49.2 F
San Diego
Saturday, Feb 4, 2023


Chula Vista Brewery is the only Black-owned brewhouse in all of San Diego County.

For owner Timothy Parker, launching the brew business was not only about representing for the African American culture, but bringing craft beer to the underserved area of South Bay.

“I always loved beer,” said the Chicago-native, who opened the 2,700 Chula Vista location in 2017 following a 20-year career in the United States Navy. “I was traveling the world and drinking beer all over the world. I was also a home brewer, and I saw a gap in craft beer in the Chula Vista area. When I retired, I wanted to do something I would love and enjoy. I always joke the craft beer industry found me.”

Opening a Second Location

Inspired by the success of Chula Vista Brewery, which makes roughly $1 million in revenue and 500 barrels a year on a five-barrel system, Parker is opening a second location in March – this time a brewpub in Eastlake, a neighborhood in Chula Vista.

- Advertisement -

At about 7,000 square feet, Chula Vista Brewery of Eastlake will not only serve all the craft creations Chula Vista Brewery is known for (including the Humble, an IPA, and Guerita, a blonde ale), it will also have a full kitchen serving Texas-style BBQ. Additionally, the indoor/outdoor venue will increase the company’s brewing capacity to 1,500 barrels thanks to the addition of a 10-barrel system, said Parker, as well as its overall profit.

Culture and Diversity

“What makes our brewery stand out is it is filled with culture and diversity,” said Dali Parker, wife of Timothy Parker and co-owner of Chula Vista Brewery. “Our brewery is minutes away from the Mexico border and our focus is to bring quality beer to our neighborhood and community. We are the only Black-owned (and Brown-owned) brewery in San Diego out of 150+. Chula Vista in itself is a community that is widely diverse, rich and full of culture, and so is our brewery.”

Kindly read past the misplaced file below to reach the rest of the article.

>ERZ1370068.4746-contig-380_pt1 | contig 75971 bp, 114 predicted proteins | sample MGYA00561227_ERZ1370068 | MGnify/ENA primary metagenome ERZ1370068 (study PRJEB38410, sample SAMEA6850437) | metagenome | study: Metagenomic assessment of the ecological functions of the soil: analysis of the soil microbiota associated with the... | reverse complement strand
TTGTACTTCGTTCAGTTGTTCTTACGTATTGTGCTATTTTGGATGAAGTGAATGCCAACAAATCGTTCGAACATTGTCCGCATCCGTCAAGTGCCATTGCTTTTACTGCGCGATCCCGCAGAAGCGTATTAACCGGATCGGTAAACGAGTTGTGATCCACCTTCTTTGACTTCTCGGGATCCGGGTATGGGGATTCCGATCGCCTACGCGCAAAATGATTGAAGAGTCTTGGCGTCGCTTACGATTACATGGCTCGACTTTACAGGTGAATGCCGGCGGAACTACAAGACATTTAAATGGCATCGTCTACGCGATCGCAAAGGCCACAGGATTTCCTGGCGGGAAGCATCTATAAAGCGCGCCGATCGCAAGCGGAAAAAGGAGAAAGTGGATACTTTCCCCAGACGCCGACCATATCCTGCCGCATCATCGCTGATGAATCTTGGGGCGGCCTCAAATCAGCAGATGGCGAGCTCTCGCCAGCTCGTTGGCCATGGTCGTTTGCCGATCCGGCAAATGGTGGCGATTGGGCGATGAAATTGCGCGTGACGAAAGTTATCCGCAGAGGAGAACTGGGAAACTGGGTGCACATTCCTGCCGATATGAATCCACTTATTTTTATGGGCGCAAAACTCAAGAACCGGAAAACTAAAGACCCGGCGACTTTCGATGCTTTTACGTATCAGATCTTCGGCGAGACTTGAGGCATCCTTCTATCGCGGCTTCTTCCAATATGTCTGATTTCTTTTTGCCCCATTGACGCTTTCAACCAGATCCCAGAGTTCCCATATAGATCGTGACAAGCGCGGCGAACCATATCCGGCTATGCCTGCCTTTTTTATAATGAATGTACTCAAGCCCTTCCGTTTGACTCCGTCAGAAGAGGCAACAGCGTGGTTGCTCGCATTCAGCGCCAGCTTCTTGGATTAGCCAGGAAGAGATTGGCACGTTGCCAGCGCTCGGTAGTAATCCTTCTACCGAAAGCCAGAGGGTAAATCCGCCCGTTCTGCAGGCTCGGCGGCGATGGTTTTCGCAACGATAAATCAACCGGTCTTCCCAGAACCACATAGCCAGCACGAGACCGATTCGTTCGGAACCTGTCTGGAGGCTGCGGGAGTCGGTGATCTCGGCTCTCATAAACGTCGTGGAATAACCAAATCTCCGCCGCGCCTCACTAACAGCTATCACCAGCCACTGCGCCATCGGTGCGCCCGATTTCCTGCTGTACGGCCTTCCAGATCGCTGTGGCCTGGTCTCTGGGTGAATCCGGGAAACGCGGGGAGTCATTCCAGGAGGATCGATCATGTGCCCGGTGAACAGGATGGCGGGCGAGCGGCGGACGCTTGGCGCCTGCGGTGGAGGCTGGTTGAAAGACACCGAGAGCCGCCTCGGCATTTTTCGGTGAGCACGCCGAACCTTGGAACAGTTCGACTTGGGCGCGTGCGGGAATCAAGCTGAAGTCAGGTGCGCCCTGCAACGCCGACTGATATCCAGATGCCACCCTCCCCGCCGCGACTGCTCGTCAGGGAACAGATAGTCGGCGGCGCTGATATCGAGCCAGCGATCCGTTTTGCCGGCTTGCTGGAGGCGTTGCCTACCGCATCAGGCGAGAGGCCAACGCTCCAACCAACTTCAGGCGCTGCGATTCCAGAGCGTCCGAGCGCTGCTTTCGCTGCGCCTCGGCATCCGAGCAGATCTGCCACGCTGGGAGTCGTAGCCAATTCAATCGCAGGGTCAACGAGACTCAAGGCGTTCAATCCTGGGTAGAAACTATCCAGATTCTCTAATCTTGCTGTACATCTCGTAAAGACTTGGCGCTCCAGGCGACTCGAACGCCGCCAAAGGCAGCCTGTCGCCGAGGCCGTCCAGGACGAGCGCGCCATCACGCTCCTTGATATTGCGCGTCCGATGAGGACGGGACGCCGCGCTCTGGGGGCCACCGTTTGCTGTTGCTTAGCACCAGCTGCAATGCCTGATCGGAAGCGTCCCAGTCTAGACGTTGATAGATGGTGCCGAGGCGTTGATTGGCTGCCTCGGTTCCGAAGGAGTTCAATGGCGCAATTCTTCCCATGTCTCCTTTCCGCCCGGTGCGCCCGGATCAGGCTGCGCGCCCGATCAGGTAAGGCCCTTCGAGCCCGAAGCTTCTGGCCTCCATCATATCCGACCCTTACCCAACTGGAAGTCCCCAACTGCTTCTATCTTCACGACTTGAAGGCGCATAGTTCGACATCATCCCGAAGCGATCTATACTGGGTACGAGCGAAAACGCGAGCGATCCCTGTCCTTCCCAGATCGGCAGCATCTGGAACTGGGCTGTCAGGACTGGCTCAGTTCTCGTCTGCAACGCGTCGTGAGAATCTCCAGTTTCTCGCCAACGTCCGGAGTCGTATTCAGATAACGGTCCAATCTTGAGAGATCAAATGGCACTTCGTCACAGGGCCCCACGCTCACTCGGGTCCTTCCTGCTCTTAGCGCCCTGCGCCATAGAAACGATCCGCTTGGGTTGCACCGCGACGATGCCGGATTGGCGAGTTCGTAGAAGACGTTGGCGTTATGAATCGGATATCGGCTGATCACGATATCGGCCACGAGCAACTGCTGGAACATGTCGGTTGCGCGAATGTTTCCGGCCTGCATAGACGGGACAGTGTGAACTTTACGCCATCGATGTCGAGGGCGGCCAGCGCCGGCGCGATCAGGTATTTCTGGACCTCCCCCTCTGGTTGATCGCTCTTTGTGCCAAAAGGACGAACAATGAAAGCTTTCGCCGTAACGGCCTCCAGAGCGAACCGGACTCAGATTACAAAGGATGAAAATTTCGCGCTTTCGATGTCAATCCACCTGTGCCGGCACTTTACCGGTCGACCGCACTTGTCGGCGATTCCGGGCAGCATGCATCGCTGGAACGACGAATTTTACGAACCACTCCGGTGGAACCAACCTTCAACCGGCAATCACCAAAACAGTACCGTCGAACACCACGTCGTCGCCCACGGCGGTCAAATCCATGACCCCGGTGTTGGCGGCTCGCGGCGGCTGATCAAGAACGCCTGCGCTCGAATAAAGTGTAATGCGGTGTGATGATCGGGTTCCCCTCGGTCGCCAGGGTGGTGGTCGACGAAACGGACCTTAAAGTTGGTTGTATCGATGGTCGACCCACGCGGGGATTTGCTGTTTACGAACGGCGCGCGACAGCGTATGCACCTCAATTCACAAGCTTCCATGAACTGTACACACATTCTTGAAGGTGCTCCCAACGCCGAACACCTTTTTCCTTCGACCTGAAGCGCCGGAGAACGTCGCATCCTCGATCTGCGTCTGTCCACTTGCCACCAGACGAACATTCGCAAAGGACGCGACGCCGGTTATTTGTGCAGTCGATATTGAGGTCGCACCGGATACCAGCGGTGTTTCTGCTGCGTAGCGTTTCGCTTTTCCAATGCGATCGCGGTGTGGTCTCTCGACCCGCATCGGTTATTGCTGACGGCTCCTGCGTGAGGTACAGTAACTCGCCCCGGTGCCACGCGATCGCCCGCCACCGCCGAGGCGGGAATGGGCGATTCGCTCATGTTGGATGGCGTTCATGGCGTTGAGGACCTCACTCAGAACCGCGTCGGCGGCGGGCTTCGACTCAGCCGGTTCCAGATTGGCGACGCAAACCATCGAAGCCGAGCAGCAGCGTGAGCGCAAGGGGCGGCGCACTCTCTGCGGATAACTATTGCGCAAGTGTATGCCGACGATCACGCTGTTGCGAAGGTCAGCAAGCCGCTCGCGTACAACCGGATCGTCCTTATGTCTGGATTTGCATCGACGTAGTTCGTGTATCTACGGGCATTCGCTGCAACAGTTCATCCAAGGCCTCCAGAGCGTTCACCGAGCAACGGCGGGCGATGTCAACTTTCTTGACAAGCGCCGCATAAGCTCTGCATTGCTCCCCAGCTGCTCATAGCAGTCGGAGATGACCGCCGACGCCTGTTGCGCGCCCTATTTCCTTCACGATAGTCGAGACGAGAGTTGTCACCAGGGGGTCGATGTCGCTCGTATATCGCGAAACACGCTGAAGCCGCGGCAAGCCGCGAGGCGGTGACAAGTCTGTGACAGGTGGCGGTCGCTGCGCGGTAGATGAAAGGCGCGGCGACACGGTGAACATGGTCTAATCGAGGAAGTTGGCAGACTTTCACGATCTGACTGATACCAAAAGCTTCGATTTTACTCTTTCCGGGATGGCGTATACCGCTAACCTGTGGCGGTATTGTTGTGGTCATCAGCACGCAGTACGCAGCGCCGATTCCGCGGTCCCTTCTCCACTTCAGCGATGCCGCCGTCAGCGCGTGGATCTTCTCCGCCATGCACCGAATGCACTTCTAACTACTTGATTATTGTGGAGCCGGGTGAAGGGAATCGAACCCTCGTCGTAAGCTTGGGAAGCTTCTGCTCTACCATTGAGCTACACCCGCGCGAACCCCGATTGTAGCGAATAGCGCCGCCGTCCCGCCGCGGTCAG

Timothy Parker couldn’t agree more.

He said, in order to represent both his Black culture and his wife’s Mexican culture, Chula Vista Brewery is full of décor that draws inspiration from both their heritages. This includes a lot of military memorabilia, he said, down to the hip-hop and reggaeton music that blares through the speaker system.

“People walk in here and they feel right at home,” he said.

Other New Developments

The upcoming food and beverage place is not the only new development for Chula Vista Brewery.

In response to COVID-19, Timothy Parker said the company completely switched over to a canning system last year. It purchased a crawling machine as well as a canning machine, both of which are stationed at the original location, he said.

The company typically cans a whole tank of its liquid production and, through a self-distribution model, sells product to about 30 locations, mostly within the Chula Vista area. This includes local grocery stores and liquor stores, said Parker, a move that has allowed the company to grow and expand its footprint.

Additionally, Chula Vista Brewery recently partnered with Brooklyn Brewery, also a Black-owned brewhouse out of New York City, to fund technical education and career advancement for black, indigenous and people of color in the brewing and distilling industries. Proceeds from The Michael James Jackson Foundation, named after a renowned beer and whiskey writer, will go toward eight scholarships, said Parker.


Featured Articles


Related Articles